March 13, 2020
M E M O R A N D U M
TO: Church Leaders in the New York Annual Conference
FROM: Thomas J. Bickerton, Resident Bishop
RE: A CRITICAL UPDATE FROM BISHOP THOMAS J. BICKERTON
“Peace I leave with you; my peace I give you. I do not give to you as the world gives. Do not let your hearts be troubled and do not be afraid.” John 14:27
To Church Leaders in the New York Annual Conference:
As all of you know, we are currently being called to serve in ways that require exceptional leadership and spiritual guidance to create and manage our COVID-19 (Coronavirus) response plans.
As one of the most diverse Conferences in the connection, there is rarely a “one-size-fits-all” response to any matter. However, in this instance, there is need for a uniform response.
The recent news that the World Health Organization has declared COVID-19 a pandemic and also the growing number of our churches that find themselves in the eye of this storm, means that we as leaders, must make difficult decisions.
This is one of those occasions where I, as your Episcopal Leader, must act immediately to protect our congregations and communities. Given the clear word from health officials across the country and our own local authorities, I am asking that all United Methodist Churches in the New York Annual Conference not hold public services of worship for the next two weeks.
There will be a separate advisory issued today with information for churches in need of guidance on streaming services, Zoom video, conference call options and grants that will be offered by the New York Annual Conference in order for local churches to acquire necessary licenses to conduct worship services and meetings remotely. We will also provide guidance for you to consider as you engage with groups that rent/utilize your facilities.
The need to minimize and “flatten the curve” of infection and curtail the spread of the Coronavirus is at a critical stage. Together, we must act to lessen the burden on health care personnel, systems and our people.
This clear reality has given rise to the need to make this decision. It has been made only after careful conversation with several informed people and deep personal reflection within myself. While this is a matter that will affect all of us emotionally and spiritually at the very core of who we are and what we do as called servants of Christ, it is a decision that must be made for the good of all the people we serve.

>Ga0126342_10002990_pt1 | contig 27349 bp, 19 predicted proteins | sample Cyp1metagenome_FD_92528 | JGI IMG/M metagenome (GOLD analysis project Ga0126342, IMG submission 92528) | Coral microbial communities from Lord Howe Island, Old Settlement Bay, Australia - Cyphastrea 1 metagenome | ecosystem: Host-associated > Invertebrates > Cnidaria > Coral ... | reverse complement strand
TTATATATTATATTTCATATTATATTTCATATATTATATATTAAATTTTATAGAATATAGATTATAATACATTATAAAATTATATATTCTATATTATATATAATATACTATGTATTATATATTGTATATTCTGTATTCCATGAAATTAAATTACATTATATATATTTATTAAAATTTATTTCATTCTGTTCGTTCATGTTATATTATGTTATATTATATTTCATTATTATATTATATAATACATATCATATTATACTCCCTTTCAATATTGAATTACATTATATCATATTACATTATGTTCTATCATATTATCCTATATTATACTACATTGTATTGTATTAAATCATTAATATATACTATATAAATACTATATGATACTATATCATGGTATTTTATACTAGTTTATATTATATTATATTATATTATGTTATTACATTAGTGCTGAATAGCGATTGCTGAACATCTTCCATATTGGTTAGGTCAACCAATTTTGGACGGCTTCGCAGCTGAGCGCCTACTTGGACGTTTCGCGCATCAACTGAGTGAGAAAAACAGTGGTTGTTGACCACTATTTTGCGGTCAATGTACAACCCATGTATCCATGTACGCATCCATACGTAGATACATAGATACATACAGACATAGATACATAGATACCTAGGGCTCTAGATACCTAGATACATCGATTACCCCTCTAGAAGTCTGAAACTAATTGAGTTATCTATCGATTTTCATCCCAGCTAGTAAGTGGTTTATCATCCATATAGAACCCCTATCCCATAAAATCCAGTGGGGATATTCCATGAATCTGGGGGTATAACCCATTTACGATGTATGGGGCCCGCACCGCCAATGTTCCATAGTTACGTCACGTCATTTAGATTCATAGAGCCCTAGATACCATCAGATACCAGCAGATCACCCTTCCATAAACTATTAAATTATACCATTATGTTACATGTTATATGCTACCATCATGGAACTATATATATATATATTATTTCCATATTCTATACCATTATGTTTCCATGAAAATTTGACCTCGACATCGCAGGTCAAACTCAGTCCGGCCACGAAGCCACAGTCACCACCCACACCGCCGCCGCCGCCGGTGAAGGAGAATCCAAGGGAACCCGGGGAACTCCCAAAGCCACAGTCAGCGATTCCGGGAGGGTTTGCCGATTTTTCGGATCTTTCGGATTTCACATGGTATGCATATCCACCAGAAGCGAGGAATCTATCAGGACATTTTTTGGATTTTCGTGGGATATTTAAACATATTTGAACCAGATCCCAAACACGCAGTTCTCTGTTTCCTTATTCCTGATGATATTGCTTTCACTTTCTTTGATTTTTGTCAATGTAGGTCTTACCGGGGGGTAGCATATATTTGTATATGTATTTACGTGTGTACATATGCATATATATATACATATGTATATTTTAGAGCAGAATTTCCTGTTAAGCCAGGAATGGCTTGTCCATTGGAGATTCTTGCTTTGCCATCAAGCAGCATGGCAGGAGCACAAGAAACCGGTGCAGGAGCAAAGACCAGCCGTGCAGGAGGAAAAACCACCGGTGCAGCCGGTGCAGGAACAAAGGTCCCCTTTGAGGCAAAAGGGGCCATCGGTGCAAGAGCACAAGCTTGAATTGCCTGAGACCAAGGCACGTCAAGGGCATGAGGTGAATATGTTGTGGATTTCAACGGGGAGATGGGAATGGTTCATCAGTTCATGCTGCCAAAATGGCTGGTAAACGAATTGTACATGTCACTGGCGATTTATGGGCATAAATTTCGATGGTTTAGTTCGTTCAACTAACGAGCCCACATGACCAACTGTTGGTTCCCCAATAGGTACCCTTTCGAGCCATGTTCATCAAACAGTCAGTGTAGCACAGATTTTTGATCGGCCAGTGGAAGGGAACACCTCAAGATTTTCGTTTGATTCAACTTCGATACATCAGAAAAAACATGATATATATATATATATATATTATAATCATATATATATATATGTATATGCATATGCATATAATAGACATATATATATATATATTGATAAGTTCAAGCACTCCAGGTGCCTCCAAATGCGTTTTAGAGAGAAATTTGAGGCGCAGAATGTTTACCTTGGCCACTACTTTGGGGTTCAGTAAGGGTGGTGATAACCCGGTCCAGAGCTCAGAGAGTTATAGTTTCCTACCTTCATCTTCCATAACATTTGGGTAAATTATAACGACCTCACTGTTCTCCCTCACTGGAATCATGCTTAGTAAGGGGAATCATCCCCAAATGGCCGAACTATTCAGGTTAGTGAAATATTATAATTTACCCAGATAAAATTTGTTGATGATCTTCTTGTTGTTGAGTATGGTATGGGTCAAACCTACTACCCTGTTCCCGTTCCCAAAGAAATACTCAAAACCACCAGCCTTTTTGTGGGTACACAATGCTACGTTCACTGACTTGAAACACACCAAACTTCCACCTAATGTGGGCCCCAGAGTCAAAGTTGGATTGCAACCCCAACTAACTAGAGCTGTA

In the midst of the challenges associated with cancelling public services of worship, I strongly urge all our leaders to explore ways to continue providing words of hope and guidance when conveying the steps that must be taken in response to this crisis. Our role as spiritual leaders who provide a message of hope and possibility does not nor should not be quarantined. This is a time to explore and utilize new and creative ways of sharing the gospel in spite of the current circumstances around us.
In your planning, a key consideration is the responsibility we have to open our doors in creative ways and respond to the needs of the poor and marginalized. As the crisis escalates, we know that the least among us will arrive at a point of critical need.
We must maintain or begin to establish outreach ministries that are needed to assist our communities. I am asking that all of our churches and leaders explore ways that will allow us to serve as “Responding Stations,” able to receive the needy and offer essentials such as food, water, supplies and comfort.
I urge you to consider that not everyone in your community is able or willing to make the best or most prudent decisions in regard to this pandemic. And I am also sure that not everyone will understand the need for this decision to be made. However, these challenging days demand of us to take extraordinary actions. In light of this, I pray that you, as a leader, will take on the task of caring for the welfare and health of the congregation under your care and the community to which you have been appointed.
United Methodists have historically stood as a connectional church. Friends, we are in this together. As such, let us remember to pray for one another as we work to provide hope and healing in response to this virus.
The Journey Continues,…
Thomas J. Bickerton